Pension Reform: Dangerous Precedents from the Constitutional Court
The main objective of the reform, the document says, is to guarantee a decent living for retirees, rather than just offer a minimum support for survival. Therefore, the system must be as sustainable as it can be and the benefits should be adequate.
Pension system – bankrupt and unjust
The pension system in Moldova isn’t really capable of guaranteeing a decent living and it isn’t sustainable either. Until December 2016, when the reform received green light in the Parliament, the pension system was largely unfair and not sustainable at all. The ratio of taxpayers and retirees was 1.1 : 1.0 and most retired elderly (92%) had received less than 1,500 lei (75 euros) a month. The average pension size in Moldova is 25% of average wages, Martin Hutsebaut, a Belgian expert, found in an analytical paper “Reform of the pension system in the Republic of Moldova: recommendations for improvement of the legal framework.”
“The low official employment and high informal labor, small wages and informal remuneration, as well as the dramatic low confidence in the state institutions and in the pension system are the main reasons of these problems,” the specialist reckons.
To address those problems, on December 16, 2016, the Moldovan parliament passed Law #290 to update the existing legal retirement framework.
Bad sides and good sides of the reform
Martin Hutsebaut named the components of the reform such as a) Adopting a new - more transparent - formula for calculation of pensions; b) Ensuring parity between payers and beneficiaries, and equality between men and women; c) Increasing the mandatory taxation period [up to 34 years] and raising the retirement age ; d) Providing for the possibility of early retirement; e) and Working out a new indexation formula. The new law, he stressed, does not meet the expectations of the working class and contains numerous flaws. The pension system reform can never reach a finite version, it’s a “continuous working,” the expert added.
The biggest challenge for the authorities is to find solutions that would increase the official employment basis and reduce severely the size of the informal economy.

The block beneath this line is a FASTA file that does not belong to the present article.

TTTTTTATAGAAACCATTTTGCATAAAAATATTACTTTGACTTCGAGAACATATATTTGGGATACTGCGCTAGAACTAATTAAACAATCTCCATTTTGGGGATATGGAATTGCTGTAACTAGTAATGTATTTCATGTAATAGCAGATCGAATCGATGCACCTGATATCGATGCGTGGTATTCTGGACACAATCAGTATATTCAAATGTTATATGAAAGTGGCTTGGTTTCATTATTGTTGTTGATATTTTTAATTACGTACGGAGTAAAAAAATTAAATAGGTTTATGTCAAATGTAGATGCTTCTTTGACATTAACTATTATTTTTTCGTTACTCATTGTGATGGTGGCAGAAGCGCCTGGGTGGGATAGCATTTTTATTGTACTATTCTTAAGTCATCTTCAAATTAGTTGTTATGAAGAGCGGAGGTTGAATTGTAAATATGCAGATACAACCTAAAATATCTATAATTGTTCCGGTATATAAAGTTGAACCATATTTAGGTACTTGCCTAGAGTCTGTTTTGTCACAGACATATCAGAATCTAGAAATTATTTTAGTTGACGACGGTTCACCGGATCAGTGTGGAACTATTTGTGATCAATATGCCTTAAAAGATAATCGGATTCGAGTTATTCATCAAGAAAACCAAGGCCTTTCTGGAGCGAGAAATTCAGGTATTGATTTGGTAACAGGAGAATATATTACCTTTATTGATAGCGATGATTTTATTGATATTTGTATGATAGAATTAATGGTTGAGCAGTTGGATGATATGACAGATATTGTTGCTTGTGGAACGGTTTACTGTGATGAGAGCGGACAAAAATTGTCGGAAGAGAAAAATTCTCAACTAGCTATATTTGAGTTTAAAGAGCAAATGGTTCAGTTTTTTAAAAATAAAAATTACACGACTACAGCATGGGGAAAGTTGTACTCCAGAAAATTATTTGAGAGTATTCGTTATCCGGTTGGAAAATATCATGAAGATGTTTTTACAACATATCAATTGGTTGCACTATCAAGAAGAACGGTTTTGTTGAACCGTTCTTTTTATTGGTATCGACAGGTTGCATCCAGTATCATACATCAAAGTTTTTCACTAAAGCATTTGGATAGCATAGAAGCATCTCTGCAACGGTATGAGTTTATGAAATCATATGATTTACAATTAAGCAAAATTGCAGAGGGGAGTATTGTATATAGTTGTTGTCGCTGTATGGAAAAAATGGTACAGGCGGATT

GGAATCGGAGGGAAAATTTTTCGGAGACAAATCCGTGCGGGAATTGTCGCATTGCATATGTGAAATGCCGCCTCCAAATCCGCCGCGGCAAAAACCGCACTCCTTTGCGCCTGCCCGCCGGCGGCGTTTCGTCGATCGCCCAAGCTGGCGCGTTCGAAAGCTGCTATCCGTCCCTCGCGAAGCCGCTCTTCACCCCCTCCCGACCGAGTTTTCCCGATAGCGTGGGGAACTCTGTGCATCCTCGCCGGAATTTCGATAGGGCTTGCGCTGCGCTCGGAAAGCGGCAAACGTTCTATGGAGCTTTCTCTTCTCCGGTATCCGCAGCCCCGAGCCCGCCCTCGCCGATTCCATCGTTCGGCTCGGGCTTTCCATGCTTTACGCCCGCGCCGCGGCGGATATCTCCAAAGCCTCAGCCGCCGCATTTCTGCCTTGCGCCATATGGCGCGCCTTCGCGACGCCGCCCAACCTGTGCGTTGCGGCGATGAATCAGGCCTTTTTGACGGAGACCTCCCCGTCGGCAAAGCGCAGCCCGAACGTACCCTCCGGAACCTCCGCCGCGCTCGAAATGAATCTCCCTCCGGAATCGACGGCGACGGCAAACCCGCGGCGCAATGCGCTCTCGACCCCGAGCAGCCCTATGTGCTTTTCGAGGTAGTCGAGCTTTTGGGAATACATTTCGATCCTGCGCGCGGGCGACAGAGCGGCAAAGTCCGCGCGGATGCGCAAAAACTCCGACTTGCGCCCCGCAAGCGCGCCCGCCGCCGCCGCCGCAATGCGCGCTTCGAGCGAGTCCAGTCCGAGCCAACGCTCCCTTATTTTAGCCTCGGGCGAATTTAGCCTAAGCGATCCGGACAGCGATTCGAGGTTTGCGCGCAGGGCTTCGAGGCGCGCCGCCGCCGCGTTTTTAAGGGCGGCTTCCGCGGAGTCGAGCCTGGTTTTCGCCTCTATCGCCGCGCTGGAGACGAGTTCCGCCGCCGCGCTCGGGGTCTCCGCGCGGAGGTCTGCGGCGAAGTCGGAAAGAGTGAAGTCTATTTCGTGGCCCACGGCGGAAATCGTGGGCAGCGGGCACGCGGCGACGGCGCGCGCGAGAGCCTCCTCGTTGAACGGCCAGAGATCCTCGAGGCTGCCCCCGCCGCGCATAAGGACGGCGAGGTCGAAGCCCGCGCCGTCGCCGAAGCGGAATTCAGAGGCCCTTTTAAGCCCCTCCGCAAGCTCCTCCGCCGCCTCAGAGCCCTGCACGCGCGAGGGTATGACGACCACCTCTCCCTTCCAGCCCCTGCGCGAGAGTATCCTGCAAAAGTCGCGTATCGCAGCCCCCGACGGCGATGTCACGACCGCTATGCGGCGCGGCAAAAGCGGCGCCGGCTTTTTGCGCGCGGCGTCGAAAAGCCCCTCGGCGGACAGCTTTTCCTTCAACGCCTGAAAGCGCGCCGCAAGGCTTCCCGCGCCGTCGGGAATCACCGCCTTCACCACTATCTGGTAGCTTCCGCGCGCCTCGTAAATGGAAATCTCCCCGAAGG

Moldova also needs to explore the possibilities of establishing private pension funds, taking into consideration the internal economic, social and political context and examining this aspect very carefully.
What trade unions want
Sergiu Sainciuc, deputy chairman of the Moldovan National Confederation of Trade Unions (CNSM), has said that although the unionist leaders have been involved in the workings on the pensions system reform – and proposed a different concept of the reform – the final draft still needs changes.
“We maintain objections regarding the retirement age, in particular the plan to increase the reqirement age for women. We are glad with the clause on early pensions, which has been applied in the case of more than 2,000 men. However, it’s sad that the government cancelled the early pension for employees working in harmful conditions. The authorities have been cautioned about this aspect and we expect to find a solution. We also asked the authorities to update the trade unions about the reform’s progress so that we prepare timely feedback for its successful implementation,” Mr. Sainciuc stated.
Who seeks to dump the reform
The Belgian expert meanwhile found that certain public employees who would miss a part of their earlier retirement privileges were waging hostile actions that put the reform in jeopardy. It is the case of magistrates who want to retire earlier the the rest of public employees, under special conditions.
The Constitutional Court’s latest over-ruling of the changes to the status of judges, who have been obliged to retire under the general conditions, is counterproductive and may become a precedent for other categories of employees, dumping for good the reform itself, the specialist noted. Certain categories of functionaries, police, military, pilots and prosecutors still keep similar privileges, in spite of a promise made by the minister of labor, social protection and family - Stela Grigoraș - to watch out for transparency and fairness in the pensions system.
Martin Hutsebaut recommends an assessment of the reform after two years of implementation. The government might be required to increase the allowances as long as the efforts to curtail the informal economy remained below the expected targets. Such decisions as increasing the minimum wage and reforming the taxation system would be useful to back up the pension reform.
A law that discriminates
Think tank specialists and trade union leaders have spotted discriminatory clauses in the new reform. Pensions are recalculated only for retirees who have formally withdrew from active service after April 1, 2017, but continue to work. Those who retired before that date are not entitled to recalculation and capitalization of their retirement benefits.
They recommend applying, ideally, the new principle of annual re-calculation of benefits for all pensioners, both older and younger. The same should be done with the capitalization of pensions, which is desired to be a retroactive action, because the pensioners who retired by January 1999 have never benefited from capitalization. Such a move would increase both the pensions and the incentives to report the wages in full, says Martin Hutsebaut.
Whatever the experts think, the authorities have shown no sign that the pension reform will be up updated, although the academic environment has trumpeted the near collapse of the social benefits system because of the abrupt decline in the number of tax-payers. The ratio of contributors and beneficiaries has approached 1:1 while a feasible system needs at least four tax-payers to one pensioner.
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